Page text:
Inside Nuggets’ blockbuster trade with Magic: “This was a necessary move”

ORLANDO – On the way to the airport late last March, both Gary Harris and R.J. Hampton could sense something was in the works.

The Nuggets had been blasted by the Raptors, playing in Tampa Bay, on Wednesday night, the day before the trade deadline. The team had stayed the night and had Thursday — deadline day — to get to New Orleans, its next destination. The team bus rolled toward the airport and then stopped.

“We were on the bus, and the bus was like stopped for like 30, 45 minutes in front of the plane,” Hampton, now a Magic guard, told The Denver Post this past week. “We all knew it was trade deadline. We knew someone was getting traded. Me, Will (Barton), Monte (Morris), Gary, we were all yelling up to the front of the bus, like, ‘Yo, Tim, who’s getting traded? Tell us!’”

Harris knew, too.

“I didn’t know what was going to happen, but (me and R.J.) kind of looked at each other, like, ‘I think some (stuff) is going down,’” Harris told The Post.

After the prolonged wait, news began trickling out. The Nuggets were trading Harris, Hampton and a future first-round pick for Aaron Gordon and Gary Clark. Hampton got a call from his agent asking if he wanted to go to Orlando.

“I was like, ‘Do I have a choice?’” he joked.

Before long, Nuggets president Tim Connelly walked to the back of the bus to tell Harris, one of the cornerstones of the locker room, and Hampton, another draft-day find and prospect team management hated to give up.

When Harris got off the bus, there were emotional goodbyes from Denver’s entire traveling party. Hugs and tears flowed, from coaches to teammates.

“In a weird way, I’m glad it happened that way,” Nuggets coach Michael Malone said. “… It was tough to say goodbye to a guy that’d been here for as long as he had been.”

“It was emotional, for sure,” Harris said. “It was definitely an emotional time, saying goodbye to the guys. Last time we were all on the same team together, last time we rode the bus together. It was definitely a lot of emotions. You look back on it, man, you can’t do nothing but smile.”

The day was a whirlwind for Harris, who spent six-and-a-half seasons in Denver, helping to establish a standard of winning that still persists. And even though injuries mounted, undermining his once-steely confidence, Harris relishes what was built.

“It’s nothing but great memories,” Harris said. “I have nothing but good things to say about Denver. My time there, the team that drafted me, the team I came to at 19 years old until I was 26 years old. … It wasn’t easy leaving, but I’m happy where I’m at right now.”

Connelly stayed back that day. He hung out with Harris, and the two watched college basketball together, no doubt reminiscing all they’d shared.

“It was almost like the last supper or whatever,” Harris joked prior to Wednesday’s game against the Nuggets in Orlando. As Harris stood there, he scanned the court looking at his former teammates and staffers who’d groomed him to become an NBA veteran. And then he spotted Connelly.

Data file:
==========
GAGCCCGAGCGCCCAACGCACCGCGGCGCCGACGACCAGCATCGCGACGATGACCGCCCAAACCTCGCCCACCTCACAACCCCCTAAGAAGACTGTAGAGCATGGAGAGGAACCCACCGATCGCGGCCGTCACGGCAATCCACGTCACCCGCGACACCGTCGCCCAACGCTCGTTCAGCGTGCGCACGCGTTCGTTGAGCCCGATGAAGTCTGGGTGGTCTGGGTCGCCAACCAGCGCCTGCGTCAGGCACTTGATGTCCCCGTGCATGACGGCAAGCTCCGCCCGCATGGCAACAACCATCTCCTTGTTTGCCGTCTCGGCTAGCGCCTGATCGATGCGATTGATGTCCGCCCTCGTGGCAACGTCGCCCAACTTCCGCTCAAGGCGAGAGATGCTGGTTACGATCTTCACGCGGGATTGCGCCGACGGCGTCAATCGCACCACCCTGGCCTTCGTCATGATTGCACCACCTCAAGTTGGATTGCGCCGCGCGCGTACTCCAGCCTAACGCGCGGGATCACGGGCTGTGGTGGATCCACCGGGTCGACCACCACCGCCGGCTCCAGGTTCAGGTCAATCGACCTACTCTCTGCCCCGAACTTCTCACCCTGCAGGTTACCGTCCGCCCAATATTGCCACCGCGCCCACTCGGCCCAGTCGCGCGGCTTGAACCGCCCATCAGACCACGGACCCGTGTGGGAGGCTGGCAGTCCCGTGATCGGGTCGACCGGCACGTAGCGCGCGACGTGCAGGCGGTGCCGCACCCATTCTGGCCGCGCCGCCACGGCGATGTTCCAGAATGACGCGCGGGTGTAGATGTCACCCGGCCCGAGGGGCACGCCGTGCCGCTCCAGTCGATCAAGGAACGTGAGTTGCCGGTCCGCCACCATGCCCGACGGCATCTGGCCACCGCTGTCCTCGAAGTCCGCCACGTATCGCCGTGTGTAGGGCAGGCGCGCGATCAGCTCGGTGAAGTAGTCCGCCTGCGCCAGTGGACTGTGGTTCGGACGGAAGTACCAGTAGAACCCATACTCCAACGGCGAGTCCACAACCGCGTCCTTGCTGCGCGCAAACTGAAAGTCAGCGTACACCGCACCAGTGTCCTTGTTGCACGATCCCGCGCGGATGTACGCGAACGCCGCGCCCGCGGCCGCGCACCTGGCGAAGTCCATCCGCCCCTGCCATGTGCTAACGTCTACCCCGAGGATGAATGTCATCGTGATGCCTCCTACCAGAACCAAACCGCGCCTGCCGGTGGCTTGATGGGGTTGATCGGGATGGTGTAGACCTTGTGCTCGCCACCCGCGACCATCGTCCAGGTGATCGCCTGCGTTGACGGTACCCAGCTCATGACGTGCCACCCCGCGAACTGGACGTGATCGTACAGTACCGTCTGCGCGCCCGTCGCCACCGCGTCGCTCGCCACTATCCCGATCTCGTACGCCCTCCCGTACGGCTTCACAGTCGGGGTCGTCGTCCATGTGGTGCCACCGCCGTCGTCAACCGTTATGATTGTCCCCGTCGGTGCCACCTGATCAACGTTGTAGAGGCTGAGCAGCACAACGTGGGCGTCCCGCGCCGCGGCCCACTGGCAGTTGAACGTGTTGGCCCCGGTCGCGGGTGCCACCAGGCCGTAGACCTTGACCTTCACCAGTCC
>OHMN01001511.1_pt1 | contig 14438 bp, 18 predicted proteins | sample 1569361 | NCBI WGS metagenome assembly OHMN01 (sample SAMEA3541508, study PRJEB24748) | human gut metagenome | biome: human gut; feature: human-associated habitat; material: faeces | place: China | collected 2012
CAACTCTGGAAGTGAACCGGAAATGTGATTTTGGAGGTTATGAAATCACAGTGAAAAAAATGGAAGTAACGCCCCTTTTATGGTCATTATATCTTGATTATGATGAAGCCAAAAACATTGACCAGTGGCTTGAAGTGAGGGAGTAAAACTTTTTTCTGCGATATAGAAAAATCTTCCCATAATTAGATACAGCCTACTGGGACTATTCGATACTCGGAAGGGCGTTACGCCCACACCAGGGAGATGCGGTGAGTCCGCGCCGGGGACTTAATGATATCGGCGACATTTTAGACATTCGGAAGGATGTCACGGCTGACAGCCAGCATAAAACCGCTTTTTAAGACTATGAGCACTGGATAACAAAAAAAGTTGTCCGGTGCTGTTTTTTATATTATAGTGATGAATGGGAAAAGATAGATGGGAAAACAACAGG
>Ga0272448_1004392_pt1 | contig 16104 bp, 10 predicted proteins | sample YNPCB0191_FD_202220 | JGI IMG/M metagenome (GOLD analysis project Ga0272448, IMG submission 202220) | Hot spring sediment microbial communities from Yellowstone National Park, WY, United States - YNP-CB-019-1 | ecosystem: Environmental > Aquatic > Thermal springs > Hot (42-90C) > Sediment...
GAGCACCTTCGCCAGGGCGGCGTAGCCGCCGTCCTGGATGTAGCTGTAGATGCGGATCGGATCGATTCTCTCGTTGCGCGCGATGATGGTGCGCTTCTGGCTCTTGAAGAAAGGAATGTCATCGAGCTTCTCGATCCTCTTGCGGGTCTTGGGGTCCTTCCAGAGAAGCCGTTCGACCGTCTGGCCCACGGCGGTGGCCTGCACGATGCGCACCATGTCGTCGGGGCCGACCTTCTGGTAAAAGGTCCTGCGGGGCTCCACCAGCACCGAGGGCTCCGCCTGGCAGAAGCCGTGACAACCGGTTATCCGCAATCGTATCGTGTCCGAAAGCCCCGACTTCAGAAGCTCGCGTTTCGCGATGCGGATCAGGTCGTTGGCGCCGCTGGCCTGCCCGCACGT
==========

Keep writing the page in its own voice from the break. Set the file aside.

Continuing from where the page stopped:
“I gotta go mess with him,” he said.

Hampton said he still talks daily to former Nuggets teammates, including Monte Morris, Michael Porter Jr., Jamal Murray and Markus Howard. Only a few weeks ago, Hampton got a text from Connelly, encouraging him and telling him to keep working.

The irony, with all of Denver’s backcourt injuries, is that Hampton would’ve been a staple of the rotation this season had the trade not happened. But he holds no grudges.

“It definitely was a blessing in disguise,” Hampton said. “I feel like my talent and my work ethic, God blessed me with an opportunity to come to this situation in Orlando and play right away. I’m grateful for that. At the same time, I’m grateful for Denver. They took a chance on me.”

The other end of the trade, the Gordon aspect, has been a win as well. The Nuggets sorely needed a stout perimeter defender and felt he could benefit from a change in scenery. When they made the deal, the hope was that they’d be able to harbor the best version of Gordon.

Gordon, like Harris, was part of the 2014 draft class. All he’d known was Orlando.

“When I was there, it was something new every year,” Gordon said. “New coaching staff, new GM, new players. It was just so much fluctuation all the time. We didn’t know whether we wanted to tank or whether we were trying to win. It was like having your foot on the gas and the brake at the same time. Burnout.”

Despite the sour ending stemming from Gordon’s trade request, he maintains he did what he could to elevate the Magic.

“I gave my heart to this city,” he said. “I gave my soul. Blood, sweat, tears every day.”

Malone was bullish about the Gordon addition. He said he took part in lengthy discussions with Connelly about the fit, and ultimately they decided to pull the trigger.

“I love Gary Harris, I love R.J. Hampton, but this was a necessary move,” Malone said. “What Aaron Gordon brings to the table – again, we were 19-6 with AG after the trade deadline.

“… This has to be the best basketball he’s ever played,” Malone added.

After it became official, Malone reached out to long-time friend and former Magic coach Steve Clifford.

“I gave him some thoughts on Gary and R.J. because I wanted to see those guys do well,” Malone said. “And he did the same in kind about Aaron. And he spoke very, very high of Aaron and who he was, as a person, as a player.”

When Gordon talks about the trade now, there’s an air of joy that trickles into his answers.

During the shootaround last Wednesday, Jeff Green walked by Gordon singing Mase’s iconic anthem “Welcome back.” Gordon smiled at his new surroundings.

“I love this organization,” Gordon said. “I’m happy as hell I’m here.”

WP2Social Auto Publish Powered By :